Student Research Projects
Characterization of Hot Filament vs. Plasma-Assisted CVD for Preparation of Nanodiamond SNS Stripping Foils
|Student||Darren Driscoll '14|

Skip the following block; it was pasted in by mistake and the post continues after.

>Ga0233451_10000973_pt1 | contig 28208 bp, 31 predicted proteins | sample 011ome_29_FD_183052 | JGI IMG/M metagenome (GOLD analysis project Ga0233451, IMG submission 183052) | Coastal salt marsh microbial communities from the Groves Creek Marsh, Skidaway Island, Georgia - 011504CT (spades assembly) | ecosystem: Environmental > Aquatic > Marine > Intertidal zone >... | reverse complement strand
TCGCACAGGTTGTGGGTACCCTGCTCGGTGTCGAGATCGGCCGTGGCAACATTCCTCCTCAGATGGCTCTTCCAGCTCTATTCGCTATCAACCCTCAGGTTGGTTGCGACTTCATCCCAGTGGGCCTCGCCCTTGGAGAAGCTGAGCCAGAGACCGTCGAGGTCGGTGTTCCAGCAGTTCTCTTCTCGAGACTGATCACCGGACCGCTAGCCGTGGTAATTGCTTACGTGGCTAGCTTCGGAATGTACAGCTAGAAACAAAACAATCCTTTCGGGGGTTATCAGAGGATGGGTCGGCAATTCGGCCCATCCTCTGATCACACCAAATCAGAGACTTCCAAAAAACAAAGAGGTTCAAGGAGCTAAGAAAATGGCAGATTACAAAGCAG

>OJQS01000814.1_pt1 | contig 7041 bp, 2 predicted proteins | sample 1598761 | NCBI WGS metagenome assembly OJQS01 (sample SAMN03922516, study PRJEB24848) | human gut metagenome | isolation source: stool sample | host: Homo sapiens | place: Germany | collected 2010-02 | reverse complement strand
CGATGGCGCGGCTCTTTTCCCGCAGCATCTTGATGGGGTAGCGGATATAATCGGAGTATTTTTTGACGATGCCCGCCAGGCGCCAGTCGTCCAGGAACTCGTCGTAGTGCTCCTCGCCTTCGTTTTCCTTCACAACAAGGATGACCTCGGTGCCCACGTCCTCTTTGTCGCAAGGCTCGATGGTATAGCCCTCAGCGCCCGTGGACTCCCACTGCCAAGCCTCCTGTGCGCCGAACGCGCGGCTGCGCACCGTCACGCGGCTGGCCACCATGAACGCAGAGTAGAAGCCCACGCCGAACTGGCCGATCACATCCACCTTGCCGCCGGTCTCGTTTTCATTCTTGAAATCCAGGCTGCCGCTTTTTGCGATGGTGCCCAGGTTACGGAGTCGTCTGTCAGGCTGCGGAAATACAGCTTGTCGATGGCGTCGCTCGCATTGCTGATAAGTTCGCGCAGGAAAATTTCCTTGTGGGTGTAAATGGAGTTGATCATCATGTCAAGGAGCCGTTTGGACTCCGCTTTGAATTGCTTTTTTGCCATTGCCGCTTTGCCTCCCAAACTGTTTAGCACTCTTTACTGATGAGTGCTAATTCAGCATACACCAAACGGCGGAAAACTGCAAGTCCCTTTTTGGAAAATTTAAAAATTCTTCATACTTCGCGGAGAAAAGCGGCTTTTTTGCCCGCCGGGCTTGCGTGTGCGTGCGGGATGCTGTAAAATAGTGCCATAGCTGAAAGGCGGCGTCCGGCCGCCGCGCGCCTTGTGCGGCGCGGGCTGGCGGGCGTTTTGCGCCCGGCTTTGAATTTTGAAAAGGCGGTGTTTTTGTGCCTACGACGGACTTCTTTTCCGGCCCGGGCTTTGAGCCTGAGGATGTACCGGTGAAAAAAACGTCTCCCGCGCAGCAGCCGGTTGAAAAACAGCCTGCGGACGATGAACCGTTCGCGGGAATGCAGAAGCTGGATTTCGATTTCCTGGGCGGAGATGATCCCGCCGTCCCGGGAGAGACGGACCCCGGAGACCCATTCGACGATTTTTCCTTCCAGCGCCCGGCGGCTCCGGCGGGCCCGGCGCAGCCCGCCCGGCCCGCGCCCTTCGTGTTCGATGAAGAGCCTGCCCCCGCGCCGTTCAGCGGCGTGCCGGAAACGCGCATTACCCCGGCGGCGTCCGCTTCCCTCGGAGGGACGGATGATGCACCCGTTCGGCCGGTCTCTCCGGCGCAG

The Spallation Neutron Source (SNS) at Oak Ridge National Laboratory (ORNL) uses nanocrystalline diamond foils to strip the electrons from an H- beam in order to create protons which are used later in the spallation process. Many of the foils in use at the SNS were prepared via plasma-assisted Chemical Vapor Deposition (PACVD), which uses a high argon gas content in the reactant gases coupled with a microwave plasma to produce nanocrystalline diamond on a silicon wafer. With foil flutter and curling of the diamond foils as current issues at SNS, different growth methods are under test to engineer the diamond foils for the desired mechanical and electrical properties needed for extended life under the intense particle beam. We characterized two different methods of nanocrystalline diamond growth, including the well-researched PACVD method and a hot filament CVD (HFCVD) method conducted by Blue Wave Semiconductors, Inc. Using a scanning electron microscope (SEM), weight bearing tests and alpha ranging we were able to characterize the uniformity and similarities of the nanocrystalline material from the two methods. The results of the alpha ranging and stiffness testing of the free standing diamond indicated that the two methods yielded similar structures. However, our results also indicate that the HFCVD method produces greater size variations of the nanocrystallites compared to the PACVD, based on SEM analyses. The HFCVD growth method is a candidate for producing electron stripping foils because it may ultimately lead to better foil thickness uniformity. It may also result in less stress in the free-standing diamond and thus be less likely to curl under the heat of the intense particle beam. Preliminary neutron activation analysis indicates a high concentration of detrimental filament tungsten is incorporated into the HFCVD foils, while our preliminary conductivity measurements indicate that the HFCVD foils have high impedance which limits the amount of current that they can dissipate. These two properties are a detriment to the use of HFCVD foils at the SNS.